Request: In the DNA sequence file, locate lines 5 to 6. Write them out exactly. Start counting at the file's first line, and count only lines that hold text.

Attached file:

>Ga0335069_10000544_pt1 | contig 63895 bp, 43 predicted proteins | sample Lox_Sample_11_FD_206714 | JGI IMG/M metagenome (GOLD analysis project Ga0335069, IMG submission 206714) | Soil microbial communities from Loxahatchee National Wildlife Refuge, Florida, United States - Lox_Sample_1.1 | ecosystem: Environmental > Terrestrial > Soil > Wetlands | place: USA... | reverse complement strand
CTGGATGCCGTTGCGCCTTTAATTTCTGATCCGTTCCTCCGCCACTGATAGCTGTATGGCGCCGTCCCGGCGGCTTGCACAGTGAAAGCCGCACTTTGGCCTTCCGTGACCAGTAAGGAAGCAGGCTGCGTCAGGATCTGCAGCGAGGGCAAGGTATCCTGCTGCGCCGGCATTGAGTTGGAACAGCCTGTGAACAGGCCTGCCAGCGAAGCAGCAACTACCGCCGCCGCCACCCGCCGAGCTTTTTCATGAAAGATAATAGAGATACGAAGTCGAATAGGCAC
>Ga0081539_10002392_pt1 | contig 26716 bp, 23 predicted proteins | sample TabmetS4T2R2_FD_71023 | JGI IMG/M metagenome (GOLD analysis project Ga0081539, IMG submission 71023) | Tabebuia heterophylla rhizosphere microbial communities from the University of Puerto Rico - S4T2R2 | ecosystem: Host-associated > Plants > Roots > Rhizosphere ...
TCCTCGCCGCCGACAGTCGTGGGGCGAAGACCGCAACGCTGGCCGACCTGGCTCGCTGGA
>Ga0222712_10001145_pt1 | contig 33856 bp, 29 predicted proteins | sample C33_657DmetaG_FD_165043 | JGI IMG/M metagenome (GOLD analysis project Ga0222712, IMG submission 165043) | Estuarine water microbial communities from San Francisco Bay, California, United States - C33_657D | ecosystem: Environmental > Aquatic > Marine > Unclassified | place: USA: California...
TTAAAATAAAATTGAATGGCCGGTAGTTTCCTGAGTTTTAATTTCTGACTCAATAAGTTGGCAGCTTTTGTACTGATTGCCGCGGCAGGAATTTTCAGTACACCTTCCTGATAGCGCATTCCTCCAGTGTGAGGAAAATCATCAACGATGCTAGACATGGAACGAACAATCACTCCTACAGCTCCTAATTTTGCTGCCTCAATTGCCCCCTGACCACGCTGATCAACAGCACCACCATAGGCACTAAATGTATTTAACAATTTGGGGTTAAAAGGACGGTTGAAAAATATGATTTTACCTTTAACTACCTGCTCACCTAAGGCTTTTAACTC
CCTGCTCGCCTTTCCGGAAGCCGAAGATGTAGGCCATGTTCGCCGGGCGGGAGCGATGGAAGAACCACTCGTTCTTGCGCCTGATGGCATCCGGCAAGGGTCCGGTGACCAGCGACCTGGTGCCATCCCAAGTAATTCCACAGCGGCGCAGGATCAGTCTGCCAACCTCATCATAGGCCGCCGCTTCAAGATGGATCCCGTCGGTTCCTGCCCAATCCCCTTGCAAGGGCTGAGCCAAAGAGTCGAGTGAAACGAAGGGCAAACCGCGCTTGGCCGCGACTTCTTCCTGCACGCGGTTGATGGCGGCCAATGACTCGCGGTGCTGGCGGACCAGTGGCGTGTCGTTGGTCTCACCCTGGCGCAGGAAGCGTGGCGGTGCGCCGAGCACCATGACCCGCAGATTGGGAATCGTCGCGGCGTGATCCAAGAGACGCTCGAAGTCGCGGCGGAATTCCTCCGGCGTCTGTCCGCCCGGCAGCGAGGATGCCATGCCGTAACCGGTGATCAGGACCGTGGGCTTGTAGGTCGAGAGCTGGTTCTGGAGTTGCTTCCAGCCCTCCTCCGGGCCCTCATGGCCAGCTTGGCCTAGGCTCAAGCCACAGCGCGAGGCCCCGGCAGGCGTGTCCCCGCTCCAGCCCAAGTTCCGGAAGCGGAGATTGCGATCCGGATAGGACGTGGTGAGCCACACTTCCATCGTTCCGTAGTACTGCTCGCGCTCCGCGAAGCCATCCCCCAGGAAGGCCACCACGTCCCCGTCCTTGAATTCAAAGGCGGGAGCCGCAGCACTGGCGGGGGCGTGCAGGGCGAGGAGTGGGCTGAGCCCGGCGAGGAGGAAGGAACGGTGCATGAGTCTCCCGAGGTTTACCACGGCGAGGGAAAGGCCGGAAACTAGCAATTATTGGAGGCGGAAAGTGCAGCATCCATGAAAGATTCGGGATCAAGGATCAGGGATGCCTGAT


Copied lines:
>Ga0222712_10001145_pt1 | contig 33856 bp, 29 predicted proteins | sample C33_657DmetaG_FD_165043 | JGI IMG/M metagenome (GOLD analysis project Ga0222712, IMG submission 165043) | Estuarine water microbial communities from San Francisco Bay, California, United States - C33_657D | ecosystem: Environmental > Aquatic > Marine > Unclassified | place: USA: California...
TTAAAATAAAATTGAATGGCCGGTAGTTTCCTGAGTTTTAATTTCTGACTCAATAAGTTGGCAGCTTTTGTACTGATTGCCGCGGCAGGAATTTTCAGTACACCTTCCTGATAGCGCATTCCTCCAGTGTGAGGAAAATCATCAACGATGCTAGACATGGAACGAACAATCACTCCTACAGCTCCTAATTTTGCTGCCTCAATTGCCCCCTGACCACGCTGATCAACAGCACCACCATAGGCACTAAATGTATTTAACAATTTGGGGTTAAAAGGACGGTTGAAAAATATGATTTTACCTTTAACTACCTGCTCACCTAAGGCTTTTAACTC